the account of Dr. S. Sargent of Lawrence, also confined at the hospital:—
There was no murmuring or repining. He mentioned his home and friends with much feeling and fondness; but there seemed a doubt that he should ever see them again. He wished me to remember him in love to them all, and kiss his dear mother for him. It was very consoling to witness his devotion to his country, and Christian resignation. I pressed a fervent kiss on his emaciated lips, and left, never to see him more. This was truly a painful parting. It was very trying to leave the noble-hearted young officer and true patriot to die in a strange land, without a single friend to smooth his dying pillow.He died on the 12th of August, five days before the entire abandonment of the Peninsula. He had returned from home with its fresh memories upon him, to die alone. His Captain says: ‘During his sickness his mind was calm and peaceful. He showed the utmost fortitude; and I know his last moments must have been peaceful and happy, and enjoying a full love of his Saviour.’ His remains reached Boston upon the 17th. They were followed to the grave upon the 21st, in the cemetery at North Andover, where they rest near his birthplace. The following testimony to his merits was given by Colonel William Dwight, Jr., his regimental commander:—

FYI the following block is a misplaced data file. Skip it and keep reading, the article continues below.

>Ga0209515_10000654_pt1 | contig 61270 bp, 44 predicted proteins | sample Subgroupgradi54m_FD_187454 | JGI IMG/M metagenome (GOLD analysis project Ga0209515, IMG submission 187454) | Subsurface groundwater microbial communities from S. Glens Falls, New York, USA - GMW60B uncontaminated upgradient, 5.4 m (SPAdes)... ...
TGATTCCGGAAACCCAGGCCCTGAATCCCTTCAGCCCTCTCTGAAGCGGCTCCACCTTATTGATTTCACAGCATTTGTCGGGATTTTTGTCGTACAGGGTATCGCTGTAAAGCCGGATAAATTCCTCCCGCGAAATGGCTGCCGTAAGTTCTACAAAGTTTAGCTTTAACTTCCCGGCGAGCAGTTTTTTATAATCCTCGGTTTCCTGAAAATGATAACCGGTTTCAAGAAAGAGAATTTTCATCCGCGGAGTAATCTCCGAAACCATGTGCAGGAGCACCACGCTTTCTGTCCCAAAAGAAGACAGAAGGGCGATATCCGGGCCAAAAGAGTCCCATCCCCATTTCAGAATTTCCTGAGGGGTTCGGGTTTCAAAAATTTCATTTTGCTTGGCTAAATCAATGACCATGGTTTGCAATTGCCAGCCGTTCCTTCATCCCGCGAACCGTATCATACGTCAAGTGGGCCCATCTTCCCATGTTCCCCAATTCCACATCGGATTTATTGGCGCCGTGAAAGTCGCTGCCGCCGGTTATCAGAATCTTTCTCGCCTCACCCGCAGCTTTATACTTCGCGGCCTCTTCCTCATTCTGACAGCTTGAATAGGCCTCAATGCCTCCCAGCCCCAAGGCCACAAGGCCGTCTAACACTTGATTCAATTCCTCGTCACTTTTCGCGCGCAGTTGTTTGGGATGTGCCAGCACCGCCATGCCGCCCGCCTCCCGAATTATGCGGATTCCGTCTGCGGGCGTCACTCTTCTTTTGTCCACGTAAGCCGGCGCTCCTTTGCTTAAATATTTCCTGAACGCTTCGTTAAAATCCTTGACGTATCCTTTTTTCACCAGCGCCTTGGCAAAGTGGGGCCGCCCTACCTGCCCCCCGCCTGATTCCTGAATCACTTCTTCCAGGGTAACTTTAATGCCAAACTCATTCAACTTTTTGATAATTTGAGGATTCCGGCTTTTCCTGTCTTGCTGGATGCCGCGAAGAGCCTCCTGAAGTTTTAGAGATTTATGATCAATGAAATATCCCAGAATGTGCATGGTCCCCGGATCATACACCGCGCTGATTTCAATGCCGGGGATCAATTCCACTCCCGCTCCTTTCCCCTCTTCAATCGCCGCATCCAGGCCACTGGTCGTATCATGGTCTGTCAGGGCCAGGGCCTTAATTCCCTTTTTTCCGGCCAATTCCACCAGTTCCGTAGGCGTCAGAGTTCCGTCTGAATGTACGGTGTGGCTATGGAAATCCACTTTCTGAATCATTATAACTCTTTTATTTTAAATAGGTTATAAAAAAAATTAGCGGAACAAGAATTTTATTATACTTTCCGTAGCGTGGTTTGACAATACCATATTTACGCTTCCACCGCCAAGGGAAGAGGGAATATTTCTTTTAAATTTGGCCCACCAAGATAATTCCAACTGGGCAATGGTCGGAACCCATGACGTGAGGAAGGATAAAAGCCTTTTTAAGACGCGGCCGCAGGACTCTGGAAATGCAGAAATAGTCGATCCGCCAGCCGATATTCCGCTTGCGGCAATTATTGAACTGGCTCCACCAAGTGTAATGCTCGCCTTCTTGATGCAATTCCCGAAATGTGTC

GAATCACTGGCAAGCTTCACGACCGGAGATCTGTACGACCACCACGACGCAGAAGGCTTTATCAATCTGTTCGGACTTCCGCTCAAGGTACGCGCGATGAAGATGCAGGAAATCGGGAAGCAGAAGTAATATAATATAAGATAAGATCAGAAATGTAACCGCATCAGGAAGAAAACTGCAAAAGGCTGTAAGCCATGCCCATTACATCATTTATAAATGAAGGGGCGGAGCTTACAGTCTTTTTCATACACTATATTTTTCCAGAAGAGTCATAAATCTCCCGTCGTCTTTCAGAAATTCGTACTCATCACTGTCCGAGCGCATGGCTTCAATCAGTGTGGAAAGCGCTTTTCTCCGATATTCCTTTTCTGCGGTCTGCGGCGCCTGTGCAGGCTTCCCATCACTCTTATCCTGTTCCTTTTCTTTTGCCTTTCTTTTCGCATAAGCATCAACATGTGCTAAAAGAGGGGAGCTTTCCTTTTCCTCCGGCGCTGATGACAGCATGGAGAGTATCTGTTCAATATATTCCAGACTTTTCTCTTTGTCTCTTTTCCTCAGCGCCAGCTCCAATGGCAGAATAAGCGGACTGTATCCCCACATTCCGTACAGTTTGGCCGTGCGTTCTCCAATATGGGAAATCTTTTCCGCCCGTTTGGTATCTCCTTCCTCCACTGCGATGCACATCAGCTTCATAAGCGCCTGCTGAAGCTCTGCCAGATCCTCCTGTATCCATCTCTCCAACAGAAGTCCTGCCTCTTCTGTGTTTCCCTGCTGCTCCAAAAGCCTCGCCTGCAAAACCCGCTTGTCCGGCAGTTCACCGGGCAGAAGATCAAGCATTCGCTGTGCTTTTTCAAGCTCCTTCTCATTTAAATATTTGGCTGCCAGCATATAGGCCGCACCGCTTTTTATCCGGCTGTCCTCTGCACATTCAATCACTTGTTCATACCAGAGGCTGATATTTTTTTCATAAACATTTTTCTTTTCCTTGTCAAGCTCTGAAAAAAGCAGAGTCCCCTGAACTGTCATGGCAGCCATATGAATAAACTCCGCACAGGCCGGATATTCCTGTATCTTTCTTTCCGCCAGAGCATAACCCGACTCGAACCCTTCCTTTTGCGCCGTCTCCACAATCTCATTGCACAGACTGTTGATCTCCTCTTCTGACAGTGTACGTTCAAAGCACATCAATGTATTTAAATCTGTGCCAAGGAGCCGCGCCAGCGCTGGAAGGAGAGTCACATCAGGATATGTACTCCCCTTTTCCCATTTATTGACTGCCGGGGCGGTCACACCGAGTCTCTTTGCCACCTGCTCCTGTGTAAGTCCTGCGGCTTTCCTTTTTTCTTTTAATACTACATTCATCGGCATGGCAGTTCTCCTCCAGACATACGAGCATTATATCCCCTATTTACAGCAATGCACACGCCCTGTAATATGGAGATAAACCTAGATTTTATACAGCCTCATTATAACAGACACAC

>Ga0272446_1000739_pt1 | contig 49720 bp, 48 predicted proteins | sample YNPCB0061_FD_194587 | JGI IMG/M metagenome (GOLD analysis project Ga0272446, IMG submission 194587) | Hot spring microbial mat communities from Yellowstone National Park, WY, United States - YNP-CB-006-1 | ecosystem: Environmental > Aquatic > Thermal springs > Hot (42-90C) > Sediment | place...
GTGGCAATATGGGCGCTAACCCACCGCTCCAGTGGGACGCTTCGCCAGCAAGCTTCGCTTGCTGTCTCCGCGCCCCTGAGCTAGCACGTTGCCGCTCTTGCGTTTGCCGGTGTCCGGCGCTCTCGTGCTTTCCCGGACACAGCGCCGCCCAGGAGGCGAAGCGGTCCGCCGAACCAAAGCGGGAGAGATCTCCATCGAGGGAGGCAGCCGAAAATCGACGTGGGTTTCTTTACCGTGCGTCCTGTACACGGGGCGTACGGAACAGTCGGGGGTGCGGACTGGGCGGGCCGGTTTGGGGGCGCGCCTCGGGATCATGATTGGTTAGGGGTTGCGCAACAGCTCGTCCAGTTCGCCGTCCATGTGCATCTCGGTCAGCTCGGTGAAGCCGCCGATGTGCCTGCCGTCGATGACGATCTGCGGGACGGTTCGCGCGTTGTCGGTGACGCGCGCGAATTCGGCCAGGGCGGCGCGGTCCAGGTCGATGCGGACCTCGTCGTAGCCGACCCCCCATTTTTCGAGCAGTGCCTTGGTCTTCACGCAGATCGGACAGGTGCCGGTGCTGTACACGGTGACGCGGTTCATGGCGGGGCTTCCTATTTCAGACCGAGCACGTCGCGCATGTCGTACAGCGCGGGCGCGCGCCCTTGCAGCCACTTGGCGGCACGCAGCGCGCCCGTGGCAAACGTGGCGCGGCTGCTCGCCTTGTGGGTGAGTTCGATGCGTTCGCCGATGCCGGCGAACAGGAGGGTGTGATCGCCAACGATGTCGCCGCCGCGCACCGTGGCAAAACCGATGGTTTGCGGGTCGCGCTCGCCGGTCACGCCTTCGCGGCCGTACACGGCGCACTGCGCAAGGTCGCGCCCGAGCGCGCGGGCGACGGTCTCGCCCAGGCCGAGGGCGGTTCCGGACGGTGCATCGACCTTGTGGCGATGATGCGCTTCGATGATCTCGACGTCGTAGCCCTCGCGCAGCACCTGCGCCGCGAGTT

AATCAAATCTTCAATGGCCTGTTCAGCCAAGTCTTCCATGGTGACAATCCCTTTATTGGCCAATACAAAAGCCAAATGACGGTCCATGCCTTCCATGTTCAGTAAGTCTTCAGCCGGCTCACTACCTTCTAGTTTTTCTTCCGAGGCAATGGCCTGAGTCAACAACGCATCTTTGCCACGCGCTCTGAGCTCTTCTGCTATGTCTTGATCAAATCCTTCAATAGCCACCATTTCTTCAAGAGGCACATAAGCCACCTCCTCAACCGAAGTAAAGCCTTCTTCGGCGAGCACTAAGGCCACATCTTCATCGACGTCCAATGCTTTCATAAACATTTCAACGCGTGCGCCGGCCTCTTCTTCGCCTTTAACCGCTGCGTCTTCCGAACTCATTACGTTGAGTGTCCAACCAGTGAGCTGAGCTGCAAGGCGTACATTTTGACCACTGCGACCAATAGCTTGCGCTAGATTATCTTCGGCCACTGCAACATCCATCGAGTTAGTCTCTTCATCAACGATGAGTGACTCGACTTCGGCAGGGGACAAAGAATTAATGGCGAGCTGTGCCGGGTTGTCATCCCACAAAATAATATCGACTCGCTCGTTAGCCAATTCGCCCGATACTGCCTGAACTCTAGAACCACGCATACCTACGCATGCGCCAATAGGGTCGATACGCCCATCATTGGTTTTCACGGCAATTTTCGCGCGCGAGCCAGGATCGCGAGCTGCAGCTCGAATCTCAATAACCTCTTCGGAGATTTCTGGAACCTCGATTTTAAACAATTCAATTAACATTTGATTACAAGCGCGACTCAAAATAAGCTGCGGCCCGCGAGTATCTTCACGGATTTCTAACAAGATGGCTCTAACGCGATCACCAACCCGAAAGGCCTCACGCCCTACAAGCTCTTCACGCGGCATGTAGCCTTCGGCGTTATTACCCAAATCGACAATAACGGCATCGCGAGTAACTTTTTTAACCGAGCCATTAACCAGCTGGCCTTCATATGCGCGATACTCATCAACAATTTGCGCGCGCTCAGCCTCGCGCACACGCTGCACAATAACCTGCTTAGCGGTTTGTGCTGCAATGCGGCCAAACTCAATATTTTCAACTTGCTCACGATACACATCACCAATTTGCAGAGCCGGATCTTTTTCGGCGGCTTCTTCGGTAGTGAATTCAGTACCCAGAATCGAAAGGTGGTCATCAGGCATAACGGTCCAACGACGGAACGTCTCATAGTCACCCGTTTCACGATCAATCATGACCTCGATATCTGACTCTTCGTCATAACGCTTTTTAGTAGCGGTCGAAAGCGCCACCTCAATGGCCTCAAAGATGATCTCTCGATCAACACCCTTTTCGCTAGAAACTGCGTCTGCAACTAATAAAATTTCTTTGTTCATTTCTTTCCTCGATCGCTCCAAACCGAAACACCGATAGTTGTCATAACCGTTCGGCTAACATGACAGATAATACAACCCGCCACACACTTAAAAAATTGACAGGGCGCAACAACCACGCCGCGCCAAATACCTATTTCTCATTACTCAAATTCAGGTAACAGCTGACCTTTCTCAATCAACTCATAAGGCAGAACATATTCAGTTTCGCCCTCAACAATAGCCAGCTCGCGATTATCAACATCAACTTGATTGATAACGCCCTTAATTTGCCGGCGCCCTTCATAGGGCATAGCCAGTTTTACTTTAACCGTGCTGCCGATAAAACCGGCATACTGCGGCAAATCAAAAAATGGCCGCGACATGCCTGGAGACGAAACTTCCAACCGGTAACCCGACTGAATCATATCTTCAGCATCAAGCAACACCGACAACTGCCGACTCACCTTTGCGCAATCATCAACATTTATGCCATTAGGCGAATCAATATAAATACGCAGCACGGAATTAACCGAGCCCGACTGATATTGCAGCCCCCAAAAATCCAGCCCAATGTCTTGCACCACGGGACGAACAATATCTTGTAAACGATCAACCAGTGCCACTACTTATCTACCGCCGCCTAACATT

Lieutenant Stevens was dear to me. I recognized him as one of the very best officers of my regiment, while his character as a man endeared him to all connected with him. Though he died by disease, instead of at the hands of the enemy, and, as he would have preferred, face to face with the foe, his name will ever be remembered, by those who knew him, for the distinguished services he rendered on the field of Williamsburg. Those services were beyond his rank and station, and were appreciated beyond his regiment, and through the whole division, which contended so resolutely and suffered so severely on that day.His short life yielded results which, so far as they went, were worthy of its early promise, and remain as fit memorials of that spirit which nerved the slight figure and lighted the open, earnest features we knew so well.